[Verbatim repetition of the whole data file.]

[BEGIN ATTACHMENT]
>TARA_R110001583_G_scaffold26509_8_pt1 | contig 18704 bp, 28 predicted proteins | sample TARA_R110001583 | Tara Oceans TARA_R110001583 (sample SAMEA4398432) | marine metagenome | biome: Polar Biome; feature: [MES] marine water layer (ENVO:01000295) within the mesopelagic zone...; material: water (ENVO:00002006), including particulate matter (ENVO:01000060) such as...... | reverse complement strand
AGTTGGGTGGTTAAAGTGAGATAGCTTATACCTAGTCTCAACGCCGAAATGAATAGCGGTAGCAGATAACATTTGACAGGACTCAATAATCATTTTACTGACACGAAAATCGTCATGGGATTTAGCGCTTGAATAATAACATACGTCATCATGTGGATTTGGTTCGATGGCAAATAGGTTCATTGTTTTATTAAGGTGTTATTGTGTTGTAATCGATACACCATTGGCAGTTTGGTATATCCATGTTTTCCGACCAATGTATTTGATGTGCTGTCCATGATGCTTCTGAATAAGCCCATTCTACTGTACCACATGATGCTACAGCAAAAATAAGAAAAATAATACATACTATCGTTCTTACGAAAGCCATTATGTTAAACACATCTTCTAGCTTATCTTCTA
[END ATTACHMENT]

>TARA_R110001583_G_scaffold26509_8_pt1 | contig 18704 bp, 28 predicted proteins | sample TARA_R110001583 | Tara Oceans TARA_R110001583 (sample SAMEA4398432) | marine metagenome | biome: Polar Biome; feature: [MES] marine water layer (ENVO:01000295) within the mesopelagic zone...; material: water (ENVO:00002006), including particulate matter (ENVO:01000060) such as...... | reverse complement strand
AGTTGGGTGGTTAAAGTGAGATAGCTTATACCTAGTCTCAACGCCGAAATGAATAGCGGTAGCAGATAACATTTGACAGGACTCAATAATCATTTTACTGACACGAAAATCGTCATGGGATTTAGCGCTTGAATAATAACATACGTCATCATGTGGATTTGGTTCGATGGCAAATAGGTTCATTGTTTTATTAAGGTGTTATTGTGTTGTAATCGATACACCATTGGCAGTTTGGTATATCCATGTTTTCCGACCAATGTATTTGATGTGCTGTCCATGATGCTTCTGAATAAGCCCATTCTACTGTACCACATGATGCTACAGCAAAAATAAGAAAAATAATACATACTATCGTTCTTACGAAAGCCATTATGTTAAACACATCTTCTAGCTTATCTTCTA